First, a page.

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Montana Supreme Court Justice Beth Baker asks a question as Justice Mike Wheat listens during oral arguments on April 12, 2013, at the Dennison Theatre on the University of Montana campus. The arguments in the case involved bison translocation between Montana tribes were part of the court’s annual visit to UM.

TOM BAUER/Missoulian

HELENA – Supreme Court Justice Mike Wheat of Bozeman said Thursday he will seek another term on the court.

“I’m in darned good health,” Wheat said. “I really enjoy the job. I really like the people I’m working with. I think I bring a good background to the court, both personally and professionally.”

Wheat said he enjoys working on the different kinds of cases that come before the Supreme Court. As a private attorney, he said he primarily handled personal injury cases and didn’t do criminal defense, property or family law.

“It’s pretty invigorating intellectually,” Wheat said. “The appellate court is so different than the trial court. We make collaborative decisions. There’s something about having the time to think these cases through and reflect on how they impact people.”

Gov. Brian Schweitzer appointed Wheat to the Supreme Court in 2009. In 2010, Wheat won election to the court to serve out the remainder of the term of Justice John Warner, who resigned.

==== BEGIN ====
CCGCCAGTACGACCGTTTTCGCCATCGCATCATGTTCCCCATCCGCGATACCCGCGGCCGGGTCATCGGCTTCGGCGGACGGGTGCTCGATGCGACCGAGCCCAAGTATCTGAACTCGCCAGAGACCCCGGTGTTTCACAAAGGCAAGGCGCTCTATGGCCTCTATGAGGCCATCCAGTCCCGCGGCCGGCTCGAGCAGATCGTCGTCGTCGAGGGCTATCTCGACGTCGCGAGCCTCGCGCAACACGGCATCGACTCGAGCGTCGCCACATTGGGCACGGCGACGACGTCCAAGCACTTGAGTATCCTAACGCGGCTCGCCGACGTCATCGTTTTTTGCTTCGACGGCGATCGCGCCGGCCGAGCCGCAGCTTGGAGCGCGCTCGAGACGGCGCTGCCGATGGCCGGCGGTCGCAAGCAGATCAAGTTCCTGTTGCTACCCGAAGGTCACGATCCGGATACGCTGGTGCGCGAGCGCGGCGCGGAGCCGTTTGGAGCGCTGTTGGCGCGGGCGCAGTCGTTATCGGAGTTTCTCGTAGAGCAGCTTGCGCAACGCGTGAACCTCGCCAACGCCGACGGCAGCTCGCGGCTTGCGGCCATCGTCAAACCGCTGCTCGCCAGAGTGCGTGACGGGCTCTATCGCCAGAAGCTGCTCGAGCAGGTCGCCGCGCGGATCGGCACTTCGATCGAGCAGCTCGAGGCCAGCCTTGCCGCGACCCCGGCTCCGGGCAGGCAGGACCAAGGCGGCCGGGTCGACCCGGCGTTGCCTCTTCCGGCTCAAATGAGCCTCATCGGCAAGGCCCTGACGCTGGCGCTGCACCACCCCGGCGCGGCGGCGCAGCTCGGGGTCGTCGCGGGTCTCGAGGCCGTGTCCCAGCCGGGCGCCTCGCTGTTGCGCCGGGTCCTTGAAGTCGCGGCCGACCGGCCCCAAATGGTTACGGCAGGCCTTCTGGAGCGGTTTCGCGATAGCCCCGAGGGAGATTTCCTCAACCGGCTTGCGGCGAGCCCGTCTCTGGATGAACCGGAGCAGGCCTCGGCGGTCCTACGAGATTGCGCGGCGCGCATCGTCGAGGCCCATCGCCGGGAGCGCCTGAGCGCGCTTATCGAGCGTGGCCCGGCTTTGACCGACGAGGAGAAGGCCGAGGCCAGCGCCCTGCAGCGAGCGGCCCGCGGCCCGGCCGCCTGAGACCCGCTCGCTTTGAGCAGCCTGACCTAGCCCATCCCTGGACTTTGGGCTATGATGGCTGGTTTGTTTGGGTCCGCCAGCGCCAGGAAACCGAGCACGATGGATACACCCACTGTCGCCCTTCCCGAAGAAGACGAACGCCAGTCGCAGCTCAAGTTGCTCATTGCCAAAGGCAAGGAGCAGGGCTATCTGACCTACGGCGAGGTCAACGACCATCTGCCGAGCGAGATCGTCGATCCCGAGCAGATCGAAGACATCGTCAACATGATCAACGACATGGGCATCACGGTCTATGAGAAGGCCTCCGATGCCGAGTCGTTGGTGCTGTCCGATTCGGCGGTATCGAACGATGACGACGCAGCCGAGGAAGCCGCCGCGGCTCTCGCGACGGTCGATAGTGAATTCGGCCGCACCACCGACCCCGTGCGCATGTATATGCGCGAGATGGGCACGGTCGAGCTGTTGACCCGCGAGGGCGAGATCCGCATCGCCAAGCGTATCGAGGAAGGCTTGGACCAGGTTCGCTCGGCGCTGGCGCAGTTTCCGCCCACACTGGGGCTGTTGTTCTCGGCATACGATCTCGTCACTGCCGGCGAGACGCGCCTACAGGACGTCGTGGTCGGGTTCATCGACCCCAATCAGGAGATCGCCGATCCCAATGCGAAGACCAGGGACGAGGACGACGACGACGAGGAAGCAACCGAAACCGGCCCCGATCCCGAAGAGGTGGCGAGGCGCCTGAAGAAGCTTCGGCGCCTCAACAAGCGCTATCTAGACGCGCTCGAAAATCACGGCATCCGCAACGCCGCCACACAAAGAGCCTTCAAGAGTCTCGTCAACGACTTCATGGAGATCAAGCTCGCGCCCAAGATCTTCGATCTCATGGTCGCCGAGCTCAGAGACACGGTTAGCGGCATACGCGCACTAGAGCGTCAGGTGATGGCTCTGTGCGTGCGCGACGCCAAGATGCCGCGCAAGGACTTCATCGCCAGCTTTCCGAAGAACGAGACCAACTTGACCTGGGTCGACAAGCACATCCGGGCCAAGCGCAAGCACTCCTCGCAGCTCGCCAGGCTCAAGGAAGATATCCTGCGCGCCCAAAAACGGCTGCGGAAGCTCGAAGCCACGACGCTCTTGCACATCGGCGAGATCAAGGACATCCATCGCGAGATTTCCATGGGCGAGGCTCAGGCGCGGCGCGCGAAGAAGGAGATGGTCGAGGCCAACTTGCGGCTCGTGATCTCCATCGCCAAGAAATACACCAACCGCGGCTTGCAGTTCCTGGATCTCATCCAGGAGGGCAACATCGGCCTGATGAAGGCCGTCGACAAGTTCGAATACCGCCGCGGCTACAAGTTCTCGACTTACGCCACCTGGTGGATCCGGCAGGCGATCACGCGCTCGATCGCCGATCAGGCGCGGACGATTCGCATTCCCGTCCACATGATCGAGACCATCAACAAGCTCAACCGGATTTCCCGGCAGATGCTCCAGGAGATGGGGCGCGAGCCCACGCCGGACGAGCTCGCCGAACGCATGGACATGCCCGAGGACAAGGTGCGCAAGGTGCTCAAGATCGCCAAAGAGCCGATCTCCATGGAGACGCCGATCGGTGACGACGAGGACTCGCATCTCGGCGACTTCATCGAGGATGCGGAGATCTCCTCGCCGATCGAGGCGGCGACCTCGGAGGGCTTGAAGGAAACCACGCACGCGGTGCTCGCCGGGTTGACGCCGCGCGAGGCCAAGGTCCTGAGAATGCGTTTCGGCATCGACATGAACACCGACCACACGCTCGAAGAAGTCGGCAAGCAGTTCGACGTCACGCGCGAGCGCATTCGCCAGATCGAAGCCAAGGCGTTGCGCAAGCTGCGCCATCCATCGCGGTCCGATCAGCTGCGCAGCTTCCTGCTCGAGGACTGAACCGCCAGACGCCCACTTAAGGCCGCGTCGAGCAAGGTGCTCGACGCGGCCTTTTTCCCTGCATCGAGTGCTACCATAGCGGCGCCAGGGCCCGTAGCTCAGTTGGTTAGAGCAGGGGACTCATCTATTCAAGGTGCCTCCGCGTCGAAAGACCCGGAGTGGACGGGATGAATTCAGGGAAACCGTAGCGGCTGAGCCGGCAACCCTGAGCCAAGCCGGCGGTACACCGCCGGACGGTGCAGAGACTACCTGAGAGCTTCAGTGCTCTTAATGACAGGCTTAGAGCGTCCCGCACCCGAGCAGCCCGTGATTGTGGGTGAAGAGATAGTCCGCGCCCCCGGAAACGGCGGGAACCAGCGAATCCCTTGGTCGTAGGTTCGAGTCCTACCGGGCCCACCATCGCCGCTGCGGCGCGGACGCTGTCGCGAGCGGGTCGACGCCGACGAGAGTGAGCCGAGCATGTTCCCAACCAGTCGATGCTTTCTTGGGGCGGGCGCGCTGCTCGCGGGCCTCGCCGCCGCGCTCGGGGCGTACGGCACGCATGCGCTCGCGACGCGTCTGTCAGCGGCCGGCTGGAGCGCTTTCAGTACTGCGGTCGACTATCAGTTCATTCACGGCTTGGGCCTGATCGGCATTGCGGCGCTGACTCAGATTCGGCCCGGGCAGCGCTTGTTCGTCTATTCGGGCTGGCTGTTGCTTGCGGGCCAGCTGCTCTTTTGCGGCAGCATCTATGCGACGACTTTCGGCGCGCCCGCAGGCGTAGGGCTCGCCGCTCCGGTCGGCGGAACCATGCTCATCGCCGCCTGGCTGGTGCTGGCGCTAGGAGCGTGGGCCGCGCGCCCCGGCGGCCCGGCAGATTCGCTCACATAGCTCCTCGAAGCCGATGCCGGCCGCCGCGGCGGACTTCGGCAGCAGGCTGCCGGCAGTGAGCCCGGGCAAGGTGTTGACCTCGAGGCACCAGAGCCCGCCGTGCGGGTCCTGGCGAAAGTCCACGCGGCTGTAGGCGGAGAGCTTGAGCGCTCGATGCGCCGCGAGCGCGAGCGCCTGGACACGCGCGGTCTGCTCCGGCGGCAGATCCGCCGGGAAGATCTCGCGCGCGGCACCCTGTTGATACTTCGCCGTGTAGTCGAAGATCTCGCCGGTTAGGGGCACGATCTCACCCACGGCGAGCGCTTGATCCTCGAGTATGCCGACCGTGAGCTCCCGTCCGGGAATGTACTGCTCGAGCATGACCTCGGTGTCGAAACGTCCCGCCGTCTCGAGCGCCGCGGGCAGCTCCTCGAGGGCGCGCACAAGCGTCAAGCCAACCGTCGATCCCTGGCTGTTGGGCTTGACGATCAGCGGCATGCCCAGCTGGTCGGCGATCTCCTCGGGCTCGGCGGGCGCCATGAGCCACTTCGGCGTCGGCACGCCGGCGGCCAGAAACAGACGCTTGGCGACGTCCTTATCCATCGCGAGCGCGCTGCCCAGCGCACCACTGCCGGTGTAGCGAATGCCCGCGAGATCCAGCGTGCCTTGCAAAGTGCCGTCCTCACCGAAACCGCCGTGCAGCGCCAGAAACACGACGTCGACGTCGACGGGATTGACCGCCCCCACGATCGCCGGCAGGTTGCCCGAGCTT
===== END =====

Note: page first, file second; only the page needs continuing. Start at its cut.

Two Supreme Court justice seats are up for election this year, both filled by incumbents seeking re-election.

Besides Wheat, the other is Justice Jim Rice of Helena, who has served on the court since 2001.

Wheat, 66, worked as a prosecutor for three years in Silver Bow County after completing law school. He then formed a private practice in Bozeman where he practiced law from 1981 to 2009.

He received a bachelor’s degree in political science and a law degree, both from the University of Montana.

He served two years in the U.S. Marine Corps and was a machine gunner in the infantry in Vietnam. He was wounded there and received a Purple Heart medal.

Wheat served four years as a Democratic state senator from Bozeman, winning his Senate seat in 2002.

He finished second in a three-way Democratic primary race for attorney general in 2008, losing to Steve Bullock, who went to become attorney general and is now governor.

Wheat and his wife, Debby, have been married since 1973, and they have three sons.

Chuck Johnson is chief of the Lee Newspapers State Bureau in Helena. He can be reached by email at: chuck.johnson@lee.net or by phone at (406) 447-4066 or (800) 525-4920.

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